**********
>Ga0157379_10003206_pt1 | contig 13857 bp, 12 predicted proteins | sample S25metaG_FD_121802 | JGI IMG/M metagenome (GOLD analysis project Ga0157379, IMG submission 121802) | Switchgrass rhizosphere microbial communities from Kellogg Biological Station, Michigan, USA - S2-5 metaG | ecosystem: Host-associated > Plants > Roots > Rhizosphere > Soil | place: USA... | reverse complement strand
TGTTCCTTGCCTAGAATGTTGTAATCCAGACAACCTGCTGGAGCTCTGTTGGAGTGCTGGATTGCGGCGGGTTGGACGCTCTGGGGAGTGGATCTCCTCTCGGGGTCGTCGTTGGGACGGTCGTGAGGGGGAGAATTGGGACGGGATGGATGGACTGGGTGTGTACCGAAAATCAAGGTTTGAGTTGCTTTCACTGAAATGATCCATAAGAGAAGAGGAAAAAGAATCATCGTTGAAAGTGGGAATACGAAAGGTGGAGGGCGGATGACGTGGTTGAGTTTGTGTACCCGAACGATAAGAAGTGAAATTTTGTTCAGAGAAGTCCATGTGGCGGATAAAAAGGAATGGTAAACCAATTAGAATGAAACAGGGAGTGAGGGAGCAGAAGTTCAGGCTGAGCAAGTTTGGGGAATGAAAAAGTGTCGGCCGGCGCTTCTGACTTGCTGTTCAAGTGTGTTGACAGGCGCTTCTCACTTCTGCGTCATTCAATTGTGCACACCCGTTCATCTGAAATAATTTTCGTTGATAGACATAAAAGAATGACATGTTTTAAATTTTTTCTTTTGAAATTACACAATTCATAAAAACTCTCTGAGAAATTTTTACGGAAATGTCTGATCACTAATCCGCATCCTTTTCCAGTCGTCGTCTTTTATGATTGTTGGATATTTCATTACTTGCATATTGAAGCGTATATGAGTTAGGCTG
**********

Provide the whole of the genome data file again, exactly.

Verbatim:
>Ga0157379_10003206_pt1 | contig 13857 bp, 12 predicted proteins | sample S25metaG_FD_121802 | JGI IMG/M metagenome (GOLD analysis project Ga0157379, IMG submission 121802) | Switchgrass rhizosphere microbial communities from Kellogg Biological Station, Michigan, USA - S2-5 metaG | ecosystem: Host-associated > Plants > Roots > Rhizosphere > Soil | place: USA... | reverse complement strand
TGTTCCTTGCCTAGAATGTTGTAATCCAGACAACCTGCTGGAGCTCTGTTGGAGTGCTGGATTGCGGCGGGTTGGACGCTCTGGGGAGTGGATCTCCTCTCGGGGTCGTCGTTGGGACGGTCGTGAGGGGGAGAATTGGGACGGGATGGATGGACTGGGTGTGTACCGAAAATCAAGGTTTGAGTTGCTTTCACTGAAATGATCCATAAGAGAAGAGGAAAAAGAATCATCGTTGAAAGTGGGAATACGAAAGGTGGAGGGCGGATGACGTGGTTGAGTTTGTGTACCCGAACGATAAGAAGTGAAATTTTGTTCAGAGAAGTCCATGTGGCGGATAAAAAGGAATGGTAAACCAATTAGAATGAAACAGGGAGTGAGGGAGCAGAAGTTCAGGCTGAGCAAGTTTGGGGAATGAAAAAGTGTCGGCCGGCGCTTCTGACTTGCTGTTCAAGTGTGTTGACAGGCGCTTCTCACTTCTGCGTCATTCAATTGTGCACACCCGTTCATCTGAAATAATTTTCGTTGATAGACATAAAAGAATGACATGTTTTAAATTTTTTCTTTTGAAATTACACAATTCATAAAAACTCTCTGAGAAATTTTTACGGAAATGTCTGATCACTAATCCGCATCCTTTTCCAGTCGTCGTCTTTTATGATTGTTGGATATTTCATTACTTGCATATTGAAGCGTATATGAGTTAGGCTG